Now you can own a piece of Umm Al Quwain's mystery, Soviet-era aircraft

Local company came up with limited edition and laser-etched plane-tags with the flight's make, model, tail number and spec outline to keep alive aviation history

by

Mazhar Farooqui

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FILE. The abandoned Ilyushin Il-76 plane being dismantled at the old airfield of Umm Al Quwain, United Arab Emirates, Friday, May 27, 2022. Photo: AP
FILE. The abandoned Ilyushin Il-76 plane being dismantled at the old airfield of Umm Al Quwain, United Arab Emirates, Friday, May 27, 2022. Photo: AP

Published: Thu 29 Dec 2022, 5:57 PM

Last updated: Mon 23 Oct 2023, 11:36 AM

Many UAE residents were left dismayed when an abandoned cargo plane in Umm Al Quwain was dismantled in May this year to make way for a new project. The 153-foot Ilyushin IL-76 was an iconic landmark as it sat near the Barracuda Beach Resort along E11 for over two decades.

However, fans of the mysterious, red-nosed Soviet-era plane can now get their hands on a slice of aviation history, thanks to a local company that has made limited edition plane tags from the original skin of the famous aircraft.


The tags can be used as key chain or simply as a collector’s item,” said Fawaz Mohammad Ali, founder of Wings Craft. The Ajman-based company has been upcycling aviation materials into furniture and art décor since 2018.

Fawaz Mohammad Ali, founder of Wings Craft.
Fawaz Mohammad Ali, founder of Wings Craft.

Recently, it made plane tags from the first Emirates A380 that was dismantled last year.


But Ali, who has an aeronautical engineering degree, says working on the IL-76 was particularly special.

Photo by Neeraj Murali.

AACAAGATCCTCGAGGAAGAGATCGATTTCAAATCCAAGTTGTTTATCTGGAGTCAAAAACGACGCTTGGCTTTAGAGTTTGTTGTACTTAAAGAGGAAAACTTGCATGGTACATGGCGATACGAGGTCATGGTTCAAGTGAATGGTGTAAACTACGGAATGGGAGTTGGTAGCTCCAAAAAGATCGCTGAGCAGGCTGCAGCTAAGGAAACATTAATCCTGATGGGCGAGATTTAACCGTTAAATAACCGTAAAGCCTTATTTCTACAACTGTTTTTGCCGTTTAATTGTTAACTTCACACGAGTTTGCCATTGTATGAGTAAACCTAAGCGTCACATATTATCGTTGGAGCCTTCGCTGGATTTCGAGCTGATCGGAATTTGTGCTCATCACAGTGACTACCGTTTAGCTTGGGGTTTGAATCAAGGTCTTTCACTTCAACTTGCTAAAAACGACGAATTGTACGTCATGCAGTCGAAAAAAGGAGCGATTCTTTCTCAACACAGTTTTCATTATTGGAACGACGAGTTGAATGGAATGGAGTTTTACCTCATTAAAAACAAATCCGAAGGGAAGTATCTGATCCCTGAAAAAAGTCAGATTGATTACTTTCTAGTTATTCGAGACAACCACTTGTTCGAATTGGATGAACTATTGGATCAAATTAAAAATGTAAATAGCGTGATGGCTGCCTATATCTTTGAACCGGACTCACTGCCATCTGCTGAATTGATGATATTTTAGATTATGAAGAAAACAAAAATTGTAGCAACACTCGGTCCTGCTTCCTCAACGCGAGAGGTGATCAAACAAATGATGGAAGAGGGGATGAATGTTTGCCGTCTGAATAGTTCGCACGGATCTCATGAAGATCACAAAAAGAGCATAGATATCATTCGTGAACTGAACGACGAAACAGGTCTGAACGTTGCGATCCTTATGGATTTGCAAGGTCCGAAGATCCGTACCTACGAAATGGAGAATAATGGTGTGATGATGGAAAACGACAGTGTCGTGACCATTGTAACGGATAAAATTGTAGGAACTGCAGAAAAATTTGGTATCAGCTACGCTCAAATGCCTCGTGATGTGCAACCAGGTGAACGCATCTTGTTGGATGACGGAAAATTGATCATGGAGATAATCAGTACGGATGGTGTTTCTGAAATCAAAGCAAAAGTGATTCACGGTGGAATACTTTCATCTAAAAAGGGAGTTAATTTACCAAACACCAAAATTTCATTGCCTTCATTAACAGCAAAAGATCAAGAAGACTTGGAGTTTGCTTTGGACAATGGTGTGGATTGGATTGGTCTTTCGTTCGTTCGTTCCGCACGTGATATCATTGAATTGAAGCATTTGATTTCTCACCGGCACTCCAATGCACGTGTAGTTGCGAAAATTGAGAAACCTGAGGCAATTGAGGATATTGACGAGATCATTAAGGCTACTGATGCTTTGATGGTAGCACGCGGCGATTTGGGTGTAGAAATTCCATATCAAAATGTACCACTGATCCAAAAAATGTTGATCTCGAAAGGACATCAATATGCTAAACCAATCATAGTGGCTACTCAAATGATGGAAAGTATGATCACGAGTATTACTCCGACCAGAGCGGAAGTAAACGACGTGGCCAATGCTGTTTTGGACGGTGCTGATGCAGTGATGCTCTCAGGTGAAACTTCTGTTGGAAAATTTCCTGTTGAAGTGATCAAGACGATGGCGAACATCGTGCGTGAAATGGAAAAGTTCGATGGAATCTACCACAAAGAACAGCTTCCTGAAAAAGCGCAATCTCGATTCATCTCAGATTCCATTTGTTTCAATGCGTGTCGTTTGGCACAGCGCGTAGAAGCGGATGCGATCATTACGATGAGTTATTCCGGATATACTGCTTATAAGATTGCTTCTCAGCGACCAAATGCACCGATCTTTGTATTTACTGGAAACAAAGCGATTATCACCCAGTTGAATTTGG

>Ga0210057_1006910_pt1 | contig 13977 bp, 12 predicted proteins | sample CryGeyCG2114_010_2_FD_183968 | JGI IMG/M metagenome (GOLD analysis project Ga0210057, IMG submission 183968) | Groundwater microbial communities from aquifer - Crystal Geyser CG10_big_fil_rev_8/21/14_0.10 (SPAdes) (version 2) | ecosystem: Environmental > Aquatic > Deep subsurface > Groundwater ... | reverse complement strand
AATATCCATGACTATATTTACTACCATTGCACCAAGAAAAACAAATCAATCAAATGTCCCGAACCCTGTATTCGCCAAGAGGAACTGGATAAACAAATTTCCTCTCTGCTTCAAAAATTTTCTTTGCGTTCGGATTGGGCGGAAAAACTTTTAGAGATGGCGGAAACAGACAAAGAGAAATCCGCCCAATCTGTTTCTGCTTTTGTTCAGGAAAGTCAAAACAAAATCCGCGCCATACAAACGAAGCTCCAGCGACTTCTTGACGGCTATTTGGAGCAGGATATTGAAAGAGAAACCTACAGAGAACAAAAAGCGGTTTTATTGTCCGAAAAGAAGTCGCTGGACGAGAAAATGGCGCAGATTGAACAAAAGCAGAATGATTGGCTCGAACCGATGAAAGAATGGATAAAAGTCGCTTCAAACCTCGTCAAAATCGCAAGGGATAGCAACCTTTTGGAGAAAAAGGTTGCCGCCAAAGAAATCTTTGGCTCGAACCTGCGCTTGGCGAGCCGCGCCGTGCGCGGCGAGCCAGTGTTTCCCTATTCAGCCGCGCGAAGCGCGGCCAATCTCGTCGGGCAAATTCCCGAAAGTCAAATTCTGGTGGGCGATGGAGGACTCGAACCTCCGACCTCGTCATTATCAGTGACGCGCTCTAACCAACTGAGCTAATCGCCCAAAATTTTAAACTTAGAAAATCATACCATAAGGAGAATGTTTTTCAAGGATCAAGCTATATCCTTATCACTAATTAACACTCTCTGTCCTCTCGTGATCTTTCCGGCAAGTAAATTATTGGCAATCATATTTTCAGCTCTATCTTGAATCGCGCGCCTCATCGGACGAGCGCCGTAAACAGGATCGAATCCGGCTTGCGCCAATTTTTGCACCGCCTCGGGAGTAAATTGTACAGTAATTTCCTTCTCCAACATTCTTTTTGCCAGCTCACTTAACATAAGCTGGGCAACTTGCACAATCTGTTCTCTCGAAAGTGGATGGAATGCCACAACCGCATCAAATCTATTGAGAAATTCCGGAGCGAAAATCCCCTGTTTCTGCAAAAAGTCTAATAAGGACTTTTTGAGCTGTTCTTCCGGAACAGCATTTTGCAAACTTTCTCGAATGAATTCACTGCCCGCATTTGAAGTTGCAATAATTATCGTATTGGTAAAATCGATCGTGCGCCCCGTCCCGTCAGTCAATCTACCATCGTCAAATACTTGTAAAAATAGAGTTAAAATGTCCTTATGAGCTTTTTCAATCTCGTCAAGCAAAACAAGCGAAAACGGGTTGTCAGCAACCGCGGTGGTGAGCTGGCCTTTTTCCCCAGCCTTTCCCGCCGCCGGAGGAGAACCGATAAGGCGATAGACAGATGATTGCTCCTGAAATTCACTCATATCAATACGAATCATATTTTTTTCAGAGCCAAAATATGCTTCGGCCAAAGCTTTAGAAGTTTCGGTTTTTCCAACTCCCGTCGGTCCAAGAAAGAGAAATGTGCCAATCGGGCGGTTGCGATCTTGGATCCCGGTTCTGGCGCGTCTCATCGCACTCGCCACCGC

Photo by Neeraj Murali.

“As someone who was born and raised in the UAE, the IL-76 was very close to my heart. I was fascinated by the sight of this majestic plane every time I drove to Umm AI Quwain,” recalled the Indian expat.

Ali said he was so saddened when he learnt about the demolition of the plane from Khaleej Times that he immediately drove down to Umm Al Quwain to have a final look at the aircraft.

Video: M Sajjad

“Getting anywhere near the plane wasn’t easy but I persuaded the security to let me in. I was overcome with grief as I saw workers tearing apart the plane bolt by bolt. The thought that a famous landmark was about to be melted in a furnace broke my heart and I decided to come up with something that could enable people to cherish the memories of this plane long after it has gone. I found the scrap dealer who had bought the plane. From him, I picked up some plane skin that we have now upycled into 3,500 pocket-sized plane tags.

Numbered as a limited edition and laser-etched with the aircraft’s make, model, tail number and spec outline, the tags (width: 4.5cm; length: 5cm) will retail at Dh99 from early next year.

“It’s a piece of aviation history in your pocket,” said Ali, who has also managed to buy the plane’s flight control column and throttle. He plans to transform them into aviation-themed furniture.

The IL-76 abandoned in UAQ was once part of the Soviet Union's large fleet of Ilyushins. With the collapse of the Soviet Union, it was flown by the Russian air force until it was decommissioned in the mid-nineties.

The plane was allegedly sold by the Russians to Air Cess, an airline that operated in Sharjah. It was last registered to Centrafrican Airlines. Both Air Cess and Centralafrican were connected to Viktor Bout, an international arms dealer who allegedly used his airline companies to smuggle weapons.

The UAE banned Bout from entering the country in the early 2000s. He was arrested in 2008 in the US and a federal judge later sentenced him to 25 years in jail for conspiring to kill Americans.

The UAE banned Bout from entering the country in the early 2000s. He was arrested in 2008 in the US. A federal judge later sentenced him to 25 years in jail for conspiring to kill Americans. Bout was released earlier this month from US detention in a prisoner swap for US basketball star Britney Griner.

Douglas Farah and Stephen Braun, who wrote Merchant of Death, a book on Viktor Bout, said the arms trafficker "sold the aircraft to an advertising firm in the UAE, promising to turn it into a roadside billboard along the bleak highway".

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